Special Privilege (part 1)

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Yesterday I received my copy of Vincent R. Locascio’s “Special Priviledge: How the Monetary Elite Benefit…At Your Expense“. It was published in 2001 by the Foundation for the Advancement of Monetary Education (FAME) and I hope they don’t mind my quoting vast tracts of it here.

This book predates Locascio’s “The Monetary Elite vs. Gold’s Honest Discipline” by a few years. In May 2005, a copy of this latter book arrived out-of-the-blue to my attention at the easyDNS offices. The inside cover was signed “Mark, I look forward to your feedback” and signed by the author, and there was an additional note saying “I hope you can help spread the word to your readers”. He was under the erroneous assumption that my personal blog, (where I sometimes ranted about sound money and crony crapitalism), had readers.

I’m one of those people who underlines passages in books, highlights paragraphs and makes notes in the margins. His book was one of those books that was almost completely underlined by the time I finished it.

This morning I started reading “Special Privilege”, and it looks like the same thing will happen here.

Locascio’s Warning to Us ALL

Keep in mind this was published in 2001, the very first paragraph of Special Privilege reads:

“Unless the United States of America substantially restructures its monetary system, a financial collapse of mammoth proportions is both foreseeable and inevitable. When this collapse will occur is impossible to predict. Why it will occur, however, is already abundantly clear. It can be summarized as two simple words: Special Privilege. The nature and implications of these special privileges are summarized […] throughout this book. [It] puts forth the following proposition: politicians grant special privileges to the monetary elite (bankers, central bankers, and, by proxy, their favored borrowers). These special privileges offend the very essence of both democracy and free enterprise. Furthermore, while these special privileges virtually guarantee a future monetary collapse, they temporarily put off the timing of that collapse.

(emphasis added)

From a little later in the Introduction, under a section entitled: The Narcotics Analogy:

The United States financial system can be instructively compared to a patient who is dying from narcotics addiction. One form of treatment is to provide larger and larger quantities of the narcotic. Under these conditions, the patient will temporarily function better but will face death or an even more painful cure in the future. Alternatively, the patient can kick the habit, cold turkey — knowing that the withdrawal may be long and require painful readjustments and reassessments. Many people, including the most powerful and influential, receive substantial benefits from the “patient” in his current addicted state. They recognize that the ill effects of increased addiction will not be felt until some undefined time in the future and that they will be forced to forego special privileges and/or benefits of continual addiction during the cure period. Under these conditions, these people favor a liberal, ultimately destructive, continued flow of narcotics.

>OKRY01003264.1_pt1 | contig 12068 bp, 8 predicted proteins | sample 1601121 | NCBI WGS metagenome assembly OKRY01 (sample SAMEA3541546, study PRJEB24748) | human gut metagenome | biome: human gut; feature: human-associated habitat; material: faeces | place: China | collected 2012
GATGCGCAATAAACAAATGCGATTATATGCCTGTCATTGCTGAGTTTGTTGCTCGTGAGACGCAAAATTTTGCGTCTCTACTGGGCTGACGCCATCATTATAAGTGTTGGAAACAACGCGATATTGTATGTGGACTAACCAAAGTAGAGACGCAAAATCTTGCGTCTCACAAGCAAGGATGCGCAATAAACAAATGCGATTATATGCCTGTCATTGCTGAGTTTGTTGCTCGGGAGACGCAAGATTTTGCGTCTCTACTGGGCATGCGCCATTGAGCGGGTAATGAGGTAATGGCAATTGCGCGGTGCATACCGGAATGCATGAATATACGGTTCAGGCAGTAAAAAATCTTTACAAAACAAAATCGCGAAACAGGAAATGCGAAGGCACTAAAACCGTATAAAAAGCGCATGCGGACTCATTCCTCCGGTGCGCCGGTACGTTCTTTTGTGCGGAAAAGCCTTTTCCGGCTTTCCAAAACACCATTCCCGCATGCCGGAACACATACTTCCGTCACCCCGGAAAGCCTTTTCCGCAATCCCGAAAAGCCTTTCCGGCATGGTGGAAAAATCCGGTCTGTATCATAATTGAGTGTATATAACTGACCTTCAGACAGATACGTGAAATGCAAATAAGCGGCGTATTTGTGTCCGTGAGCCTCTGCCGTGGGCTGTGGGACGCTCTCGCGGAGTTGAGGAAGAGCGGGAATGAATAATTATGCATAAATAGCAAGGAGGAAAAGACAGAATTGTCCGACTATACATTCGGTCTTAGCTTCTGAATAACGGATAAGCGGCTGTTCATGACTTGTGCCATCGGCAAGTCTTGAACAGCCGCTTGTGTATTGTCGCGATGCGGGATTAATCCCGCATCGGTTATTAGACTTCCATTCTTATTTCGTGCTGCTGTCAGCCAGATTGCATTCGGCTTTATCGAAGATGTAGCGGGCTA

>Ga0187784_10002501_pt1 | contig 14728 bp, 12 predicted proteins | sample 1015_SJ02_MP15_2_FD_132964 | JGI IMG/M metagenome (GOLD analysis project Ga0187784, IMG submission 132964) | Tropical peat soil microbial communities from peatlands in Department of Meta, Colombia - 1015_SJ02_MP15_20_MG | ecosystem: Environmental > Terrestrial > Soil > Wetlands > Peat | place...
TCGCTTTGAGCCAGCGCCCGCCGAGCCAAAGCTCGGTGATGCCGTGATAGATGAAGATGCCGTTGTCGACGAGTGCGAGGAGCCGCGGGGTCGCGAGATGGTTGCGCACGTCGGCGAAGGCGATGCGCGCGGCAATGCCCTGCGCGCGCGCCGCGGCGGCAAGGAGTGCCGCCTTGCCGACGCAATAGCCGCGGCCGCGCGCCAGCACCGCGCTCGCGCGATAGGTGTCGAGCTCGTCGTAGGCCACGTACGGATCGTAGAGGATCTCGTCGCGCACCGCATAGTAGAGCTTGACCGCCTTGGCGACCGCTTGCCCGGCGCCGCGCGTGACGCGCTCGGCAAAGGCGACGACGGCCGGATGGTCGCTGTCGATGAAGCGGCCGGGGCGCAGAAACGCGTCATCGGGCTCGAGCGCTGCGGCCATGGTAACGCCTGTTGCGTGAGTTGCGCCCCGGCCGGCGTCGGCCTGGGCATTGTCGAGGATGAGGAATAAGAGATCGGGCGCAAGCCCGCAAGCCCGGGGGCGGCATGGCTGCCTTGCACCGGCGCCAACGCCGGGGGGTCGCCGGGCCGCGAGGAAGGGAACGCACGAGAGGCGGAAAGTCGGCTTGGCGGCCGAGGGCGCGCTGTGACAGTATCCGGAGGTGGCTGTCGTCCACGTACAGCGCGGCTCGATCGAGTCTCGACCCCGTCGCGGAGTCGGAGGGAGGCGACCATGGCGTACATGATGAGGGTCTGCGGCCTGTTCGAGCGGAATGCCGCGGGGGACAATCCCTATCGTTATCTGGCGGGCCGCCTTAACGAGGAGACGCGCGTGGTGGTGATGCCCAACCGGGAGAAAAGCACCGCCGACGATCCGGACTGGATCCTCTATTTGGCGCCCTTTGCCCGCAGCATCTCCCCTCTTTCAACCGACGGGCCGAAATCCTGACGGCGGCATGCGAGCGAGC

In our financial system, the narcotic is money, and our banking system is the mechanism by which it is created and distributed. [This book] focuses on the perversions to our society that emanate from a fundamentally flawed banking infra-structure: flawed logic that equates money to wealth; and the flawed conclusion that confidence in the system is an end in itself, regardless of any rational basis for it.

And finally, given the recent 60 Minutes expose on how elected officials can legally insider trade and do things the rest of us go to prison for, I found this passage quite on-point:

Those who are complacently satisfied with the status quo may prefer to deny realities. Others who are blinded by the temporary nourishment they receive from the current system may be unaware that their actions are destroying it.Still others who recognize the situation for what it is may be content to enjoy the party for while it lasts and to extend the curfew as late into the night as possible. Finally, those closest to the money creation process have a vested interest in keeping things as they are for as long as they can. However, they will also be among the very first to know exactly when to bail out — LEAVING THE REST OF US HOLDING THE BAG.

(emphasis added)

I can already tell that I’m going to simply devour this book. I’m not sure why it took me this long to become aware of it. If all those OWS protestors camped out in parks need something to do to while away the time between police assaults, they would do well to get this book and read it.

Who Was Vincent Locascio?

Sadly, that is past-tense, as he was fighting late stage cancer in 2006 and it was confirmed for me yesterday that he had passed away.

We are not talking about some “net loon” in a tin-foil hat, ranting about reversion to a gold-standard in a world run by an elite cabal of alien lizards.

He graduated Magna Cum Laude with a B.A in Economic from Hunter College in 1966 and later received an MBA with distinction from NYU. He consulted with 2 of the “Big 5” accounting firms, was a Wall Street trader and a financial planner. He studied monetary policy throughout his career and spend his semi-retirement teaching for Kaplan Inc.

0 responses to “Special Privilege (part 1)”

  1. […] If both sides can look at the monetary system and agree it’s deeply flawed and only serves a small ruling elite, there may be some common ground found. (See “Special Privilege”) […]

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